A Current Events Cheat Sheet So You Don't Sound Stupid At Thanksgiving
You know it's bound to happen: Sometime this holiday weekend, as you're just trying to enjoy your turkey in peace, somebody's going to bring up current events.
If you haven't been paying attention to the news over the past few days… or weeks… or months, we've got you covered.
This is your cheat sheet for conversations about the news over Thanksgiving.
A majority of the casualties occurred at the Bataclan concert hall, which was sieged while the US band Eagles of Death Metal were playing, and around the Stade de France by suicide bombers while France played Germany in soccer.
Abdelhamid Abaaoud, who allegedly organized the attacks, died after a police raid outside of Paris, where an explosion occurred.
None of the attackers have been identified as Syrian nationals; they are and were European citizens.
What people are saying: This attack came as a shock to the idea of Western safety. Many are scared of future attacks, and ISIS has threatened Washington DC and New York City.
What happened: In September, the refugee crisis erupted as refugees from places like Syria, Iraq and Afghanistan, as well as some African countries, arrived in Europe.
Most are now taking boats from Turkey to Greek islands (previously, refugees were mostly traveling by boat from northern Africa to Sicily and south Italy). The journey is dangerous and many have died.
Refugees have to register in whichever country they arrive, so many slip into more prosperous and welcoming countries like Germany and Sweden.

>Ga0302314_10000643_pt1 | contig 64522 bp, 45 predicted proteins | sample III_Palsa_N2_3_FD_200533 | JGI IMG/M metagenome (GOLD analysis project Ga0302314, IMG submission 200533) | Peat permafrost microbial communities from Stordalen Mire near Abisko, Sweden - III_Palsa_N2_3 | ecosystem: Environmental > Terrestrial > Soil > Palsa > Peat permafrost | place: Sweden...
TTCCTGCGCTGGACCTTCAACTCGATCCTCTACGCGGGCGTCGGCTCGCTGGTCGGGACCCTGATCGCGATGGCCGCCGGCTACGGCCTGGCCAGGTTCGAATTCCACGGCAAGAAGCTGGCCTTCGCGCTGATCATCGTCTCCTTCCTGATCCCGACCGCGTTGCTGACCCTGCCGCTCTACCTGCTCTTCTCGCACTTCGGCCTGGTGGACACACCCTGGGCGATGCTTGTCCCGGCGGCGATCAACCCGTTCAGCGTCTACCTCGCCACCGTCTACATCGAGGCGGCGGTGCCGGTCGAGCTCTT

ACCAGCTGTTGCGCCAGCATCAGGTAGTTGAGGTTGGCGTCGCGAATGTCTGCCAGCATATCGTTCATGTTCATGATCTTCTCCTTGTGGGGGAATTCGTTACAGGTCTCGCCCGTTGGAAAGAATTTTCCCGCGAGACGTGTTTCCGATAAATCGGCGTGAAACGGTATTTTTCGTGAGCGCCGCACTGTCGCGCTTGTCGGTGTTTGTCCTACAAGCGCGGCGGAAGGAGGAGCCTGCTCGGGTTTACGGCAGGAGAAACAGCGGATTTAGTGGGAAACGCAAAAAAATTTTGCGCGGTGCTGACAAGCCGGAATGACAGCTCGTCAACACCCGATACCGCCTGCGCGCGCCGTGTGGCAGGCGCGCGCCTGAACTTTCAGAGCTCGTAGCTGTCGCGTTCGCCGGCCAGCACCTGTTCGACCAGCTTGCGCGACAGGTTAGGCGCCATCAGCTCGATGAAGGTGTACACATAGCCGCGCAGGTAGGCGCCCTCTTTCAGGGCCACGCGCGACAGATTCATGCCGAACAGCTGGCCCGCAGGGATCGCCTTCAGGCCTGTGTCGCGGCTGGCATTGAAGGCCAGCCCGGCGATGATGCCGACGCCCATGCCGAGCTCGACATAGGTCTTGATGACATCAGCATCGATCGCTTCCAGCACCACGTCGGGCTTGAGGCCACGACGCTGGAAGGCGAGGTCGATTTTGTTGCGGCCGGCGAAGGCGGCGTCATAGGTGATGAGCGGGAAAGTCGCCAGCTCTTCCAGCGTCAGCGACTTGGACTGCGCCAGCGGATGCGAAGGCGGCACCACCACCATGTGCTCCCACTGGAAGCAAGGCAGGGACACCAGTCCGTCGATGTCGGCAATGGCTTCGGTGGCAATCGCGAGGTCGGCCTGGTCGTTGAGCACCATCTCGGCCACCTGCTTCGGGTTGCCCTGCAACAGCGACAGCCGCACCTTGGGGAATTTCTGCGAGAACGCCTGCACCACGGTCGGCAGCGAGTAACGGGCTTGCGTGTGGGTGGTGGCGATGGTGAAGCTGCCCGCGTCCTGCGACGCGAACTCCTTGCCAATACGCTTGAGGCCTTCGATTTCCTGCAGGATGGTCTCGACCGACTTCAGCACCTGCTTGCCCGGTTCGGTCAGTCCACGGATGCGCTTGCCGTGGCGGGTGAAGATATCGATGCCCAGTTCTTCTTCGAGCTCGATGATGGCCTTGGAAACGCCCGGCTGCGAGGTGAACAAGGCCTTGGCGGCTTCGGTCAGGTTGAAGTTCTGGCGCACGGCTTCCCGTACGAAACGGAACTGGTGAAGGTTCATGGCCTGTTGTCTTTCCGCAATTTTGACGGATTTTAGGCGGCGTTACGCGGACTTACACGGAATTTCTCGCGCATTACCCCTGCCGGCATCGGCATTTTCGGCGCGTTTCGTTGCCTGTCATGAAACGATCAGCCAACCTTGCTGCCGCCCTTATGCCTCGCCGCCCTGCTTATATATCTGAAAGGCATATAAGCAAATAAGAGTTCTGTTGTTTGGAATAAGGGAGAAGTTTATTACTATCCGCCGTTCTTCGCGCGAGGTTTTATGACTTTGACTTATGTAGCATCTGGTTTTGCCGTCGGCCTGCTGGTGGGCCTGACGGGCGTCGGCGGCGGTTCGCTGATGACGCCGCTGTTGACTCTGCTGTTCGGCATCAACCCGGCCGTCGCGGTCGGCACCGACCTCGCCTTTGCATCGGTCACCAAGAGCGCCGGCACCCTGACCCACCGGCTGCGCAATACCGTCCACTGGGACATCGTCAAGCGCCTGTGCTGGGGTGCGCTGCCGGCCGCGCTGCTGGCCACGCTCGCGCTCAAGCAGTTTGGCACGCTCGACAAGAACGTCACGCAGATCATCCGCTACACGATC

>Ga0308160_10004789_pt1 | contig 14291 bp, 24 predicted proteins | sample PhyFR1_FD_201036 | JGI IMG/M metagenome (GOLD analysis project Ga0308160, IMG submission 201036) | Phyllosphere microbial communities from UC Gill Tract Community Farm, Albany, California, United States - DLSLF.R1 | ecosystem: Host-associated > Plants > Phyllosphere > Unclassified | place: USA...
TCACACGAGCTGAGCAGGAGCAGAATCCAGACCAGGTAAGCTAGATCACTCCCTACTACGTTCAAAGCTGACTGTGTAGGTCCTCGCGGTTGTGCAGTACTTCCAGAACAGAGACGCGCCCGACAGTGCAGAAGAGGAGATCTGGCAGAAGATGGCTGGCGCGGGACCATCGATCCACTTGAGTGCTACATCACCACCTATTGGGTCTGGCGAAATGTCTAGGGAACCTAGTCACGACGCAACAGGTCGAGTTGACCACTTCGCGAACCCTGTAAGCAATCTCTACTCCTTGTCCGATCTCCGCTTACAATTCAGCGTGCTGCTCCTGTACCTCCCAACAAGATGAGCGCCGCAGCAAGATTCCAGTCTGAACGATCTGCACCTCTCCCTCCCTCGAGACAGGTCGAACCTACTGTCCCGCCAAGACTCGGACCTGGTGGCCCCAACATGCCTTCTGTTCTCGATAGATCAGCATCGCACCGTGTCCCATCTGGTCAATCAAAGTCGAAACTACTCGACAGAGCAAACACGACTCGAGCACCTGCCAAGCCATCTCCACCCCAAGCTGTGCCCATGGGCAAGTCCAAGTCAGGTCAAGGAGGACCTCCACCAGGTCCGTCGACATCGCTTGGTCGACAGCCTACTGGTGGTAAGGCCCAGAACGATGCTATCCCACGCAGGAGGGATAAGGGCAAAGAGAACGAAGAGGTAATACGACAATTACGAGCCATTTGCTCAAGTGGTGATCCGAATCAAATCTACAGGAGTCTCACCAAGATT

The refugees faced a major roadblock in Hungary early this fall, where Prime Minister Viktor Orbán refused to let them onto trains.
The European Union is still arguing over how exactly to handle the massive migration.
Meanwhile, arguments emerged in the US after the Paris attacks. The House of Representatives just passed a bill that would limit refugees in the United States. Forty-seven Democrats voted for the bill.
The Senate will attempt to block the bill after Thanksgiving.
France, on the other hand, is accepting more refugees than it originally agreed to.
What people are saying: People are arguing ISIS and other terrorist groups are using the refugee situation to sneak terrorists into countries. The counter-argument is all of the confirmed Paris attackers were European citizens.
This is a prime space for xenophobia and Islamophobia. It's an argument against immigration at large, and some Republican candidates have suggested only Christian refugees be allowed into the US.